Founded in 1946, The Morgan-Wixson Theatre is Santa Monica’s oldest theatre organization. Among the famous whose feet have tread upon their floorboards are James Dean (“Rebel Without a Cause”), Joyce DeWitt (“Three’s Company”) and Harvey Korman (“The Carol Burnett Show”).

This Friday’s performance of “Avenue Q” marks Morgan-Wixson’s 500th main stage production, and to celebrate they’ve invited Jeff Marx, co-creator of the musical, to join them for a special “Talkback” session.

“Avenue Q” composer/lyricist Marx and his co-creator Robert Lopez won the “triple crown” of Tony Awards for Best Musical, Best Score and Best Book in 2004. One of the longest running musicals in Broadway history, “Avenue Q” is both a send-up of “Sesame Street” and a satirical, contemporary coming-of-age comedy, noted for its creative use of puppetry to advance its subversively mature content.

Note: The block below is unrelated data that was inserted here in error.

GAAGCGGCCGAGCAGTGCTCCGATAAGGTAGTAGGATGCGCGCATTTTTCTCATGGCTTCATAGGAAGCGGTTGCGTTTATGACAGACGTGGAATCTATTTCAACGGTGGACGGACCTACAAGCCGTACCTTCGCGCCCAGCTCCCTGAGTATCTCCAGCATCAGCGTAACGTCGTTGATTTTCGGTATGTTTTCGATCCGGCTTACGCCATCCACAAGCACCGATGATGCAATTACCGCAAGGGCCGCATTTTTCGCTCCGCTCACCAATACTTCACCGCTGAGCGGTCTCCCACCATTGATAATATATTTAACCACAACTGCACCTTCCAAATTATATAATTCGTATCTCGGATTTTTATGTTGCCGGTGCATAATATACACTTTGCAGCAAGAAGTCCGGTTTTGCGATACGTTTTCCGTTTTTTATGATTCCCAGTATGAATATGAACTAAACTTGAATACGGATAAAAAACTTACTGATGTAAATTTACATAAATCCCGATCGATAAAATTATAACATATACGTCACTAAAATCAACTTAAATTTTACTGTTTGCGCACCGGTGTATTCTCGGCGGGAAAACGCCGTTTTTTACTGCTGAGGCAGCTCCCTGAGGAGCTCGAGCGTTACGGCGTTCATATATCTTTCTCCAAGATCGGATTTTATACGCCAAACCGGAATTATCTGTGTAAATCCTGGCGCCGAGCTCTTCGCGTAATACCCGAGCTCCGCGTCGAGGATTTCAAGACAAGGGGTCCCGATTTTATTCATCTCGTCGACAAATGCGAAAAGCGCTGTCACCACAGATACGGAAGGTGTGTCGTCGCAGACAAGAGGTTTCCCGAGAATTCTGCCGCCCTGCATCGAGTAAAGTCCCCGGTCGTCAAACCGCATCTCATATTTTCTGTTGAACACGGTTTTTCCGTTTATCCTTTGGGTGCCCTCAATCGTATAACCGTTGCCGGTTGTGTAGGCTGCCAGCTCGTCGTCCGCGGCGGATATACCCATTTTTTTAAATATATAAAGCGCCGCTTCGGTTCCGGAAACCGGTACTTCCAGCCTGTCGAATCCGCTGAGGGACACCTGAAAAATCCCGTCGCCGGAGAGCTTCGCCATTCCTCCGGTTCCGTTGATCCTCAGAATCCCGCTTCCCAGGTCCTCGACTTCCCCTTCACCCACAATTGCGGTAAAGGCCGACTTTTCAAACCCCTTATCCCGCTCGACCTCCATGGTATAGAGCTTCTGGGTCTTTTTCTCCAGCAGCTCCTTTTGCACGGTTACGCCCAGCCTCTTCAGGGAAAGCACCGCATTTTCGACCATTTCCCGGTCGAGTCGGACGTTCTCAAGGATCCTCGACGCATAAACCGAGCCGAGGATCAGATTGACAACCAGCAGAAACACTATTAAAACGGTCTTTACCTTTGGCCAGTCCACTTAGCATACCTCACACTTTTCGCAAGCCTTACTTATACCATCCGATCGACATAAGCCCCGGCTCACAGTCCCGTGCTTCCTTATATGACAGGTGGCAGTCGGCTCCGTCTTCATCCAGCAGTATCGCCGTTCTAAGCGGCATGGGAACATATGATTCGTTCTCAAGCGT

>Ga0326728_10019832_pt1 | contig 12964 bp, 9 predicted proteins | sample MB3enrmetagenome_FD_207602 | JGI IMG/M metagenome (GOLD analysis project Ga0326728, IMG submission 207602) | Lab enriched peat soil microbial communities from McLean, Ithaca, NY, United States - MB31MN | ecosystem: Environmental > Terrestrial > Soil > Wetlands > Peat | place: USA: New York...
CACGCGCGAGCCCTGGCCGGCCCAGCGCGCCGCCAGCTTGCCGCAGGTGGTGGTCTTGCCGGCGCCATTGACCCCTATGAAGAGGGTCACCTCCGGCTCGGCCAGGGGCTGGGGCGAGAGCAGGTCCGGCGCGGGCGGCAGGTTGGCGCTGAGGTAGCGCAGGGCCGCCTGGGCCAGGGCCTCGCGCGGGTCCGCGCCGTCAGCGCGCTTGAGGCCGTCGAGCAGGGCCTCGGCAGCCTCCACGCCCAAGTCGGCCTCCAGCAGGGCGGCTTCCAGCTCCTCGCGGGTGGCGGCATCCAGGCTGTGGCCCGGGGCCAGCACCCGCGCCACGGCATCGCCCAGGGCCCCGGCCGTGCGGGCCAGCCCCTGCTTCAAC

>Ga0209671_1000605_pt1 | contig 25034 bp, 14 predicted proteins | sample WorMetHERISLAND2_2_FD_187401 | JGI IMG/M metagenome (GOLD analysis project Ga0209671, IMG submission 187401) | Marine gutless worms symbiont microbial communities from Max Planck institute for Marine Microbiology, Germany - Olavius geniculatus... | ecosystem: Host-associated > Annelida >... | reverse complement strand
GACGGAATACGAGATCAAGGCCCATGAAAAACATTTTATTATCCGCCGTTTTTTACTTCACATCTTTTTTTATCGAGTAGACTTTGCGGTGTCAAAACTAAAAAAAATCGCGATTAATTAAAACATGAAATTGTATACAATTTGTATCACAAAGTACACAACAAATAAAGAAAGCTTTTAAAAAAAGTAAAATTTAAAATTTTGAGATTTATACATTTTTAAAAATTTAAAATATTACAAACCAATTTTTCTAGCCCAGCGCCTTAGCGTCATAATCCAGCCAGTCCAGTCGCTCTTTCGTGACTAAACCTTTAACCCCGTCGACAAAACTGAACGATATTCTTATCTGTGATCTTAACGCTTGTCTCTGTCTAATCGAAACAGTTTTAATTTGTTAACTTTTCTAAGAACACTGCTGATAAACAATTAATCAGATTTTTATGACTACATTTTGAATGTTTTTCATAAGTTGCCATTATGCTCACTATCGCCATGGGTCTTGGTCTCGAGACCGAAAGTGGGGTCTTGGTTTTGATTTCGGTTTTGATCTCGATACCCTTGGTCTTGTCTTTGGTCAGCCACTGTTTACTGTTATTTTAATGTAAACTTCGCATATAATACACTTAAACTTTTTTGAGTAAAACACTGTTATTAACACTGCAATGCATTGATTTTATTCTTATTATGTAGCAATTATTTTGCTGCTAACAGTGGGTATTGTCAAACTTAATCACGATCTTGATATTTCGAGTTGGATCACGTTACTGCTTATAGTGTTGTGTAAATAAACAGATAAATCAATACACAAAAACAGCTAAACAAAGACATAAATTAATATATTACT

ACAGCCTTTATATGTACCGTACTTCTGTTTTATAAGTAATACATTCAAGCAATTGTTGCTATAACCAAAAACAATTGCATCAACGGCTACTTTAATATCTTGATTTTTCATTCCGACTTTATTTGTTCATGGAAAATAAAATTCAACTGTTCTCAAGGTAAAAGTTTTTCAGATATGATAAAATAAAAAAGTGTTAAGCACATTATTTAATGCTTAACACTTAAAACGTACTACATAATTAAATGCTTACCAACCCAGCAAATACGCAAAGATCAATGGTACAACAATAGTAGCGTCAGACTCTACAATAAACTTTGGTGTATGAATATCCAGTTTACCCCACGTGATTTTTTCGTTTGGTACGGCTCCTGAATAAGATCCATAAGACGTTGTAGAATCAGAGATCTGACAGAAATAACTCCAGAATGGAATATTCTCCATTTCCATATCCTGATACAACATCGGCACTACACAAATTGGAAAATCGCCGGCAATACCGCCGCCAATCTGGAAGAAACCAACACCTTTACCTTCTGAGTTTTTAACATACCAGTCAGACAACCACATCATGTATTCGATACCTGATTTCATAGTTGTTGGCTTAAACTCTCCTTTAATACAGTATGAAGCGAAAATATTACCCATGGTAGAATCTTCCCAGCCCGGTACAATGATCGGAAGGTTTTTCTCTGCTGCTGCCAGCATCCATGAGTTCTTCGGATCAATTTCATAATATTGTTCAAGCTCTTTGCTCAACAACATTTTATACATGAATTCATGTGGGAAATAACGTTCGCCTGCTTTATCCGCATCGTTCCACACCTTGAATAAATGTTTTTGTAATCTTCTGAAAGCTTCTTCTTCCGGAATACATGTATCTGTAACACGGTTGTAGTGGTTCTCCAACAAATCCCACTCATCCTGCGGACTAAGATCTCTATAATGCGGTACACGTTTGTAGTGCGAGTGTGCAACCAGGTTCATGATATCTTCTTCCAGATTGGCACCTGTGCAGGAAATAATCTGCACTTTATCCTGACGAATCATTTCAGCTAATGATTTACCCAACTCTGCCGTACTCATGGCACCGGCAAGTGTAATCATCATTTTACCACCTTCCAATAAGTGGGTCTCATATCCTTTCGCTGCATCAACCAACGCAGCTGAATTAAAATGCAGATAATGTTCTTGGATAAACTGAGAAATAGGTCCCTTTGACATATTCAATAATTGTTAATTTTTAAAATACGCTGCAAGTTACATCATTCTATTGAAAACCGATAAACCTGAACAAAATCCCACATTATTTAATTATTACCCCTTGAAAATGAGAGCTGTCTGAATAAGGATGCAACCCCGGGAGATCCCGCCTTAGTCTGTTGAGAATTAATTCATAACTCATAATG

Marx will take audience questions after Friday’s performance. Mark the milestone with the Morgan-Wixson; the performance starts at 8 p.m. and the “Talkback” takes place immediately following. Find Morgan-Wixson Theatre at 2627 Pico Blvd. Tickets and info at www.morgan-wixson.org.

 

Bye-bye ‘Blue’

 

This is your last chance to see a rare painting by 17th century Dutch master painter Johannes Vermeer. Closing out its once in a lifetime world tour, “Woman in Blue Reading a Letter” returns home to Amsterdam’s Rijksmuseum, which celebrates its grand reopening in April following a monumental renovation.

Sunday is the last day to see “Woman in Blue,” one of just 35 of Vermeer’s existing masterpieces, at the Getty Center. Visit www.getty.edu for hours and information.

 

Stitches and digits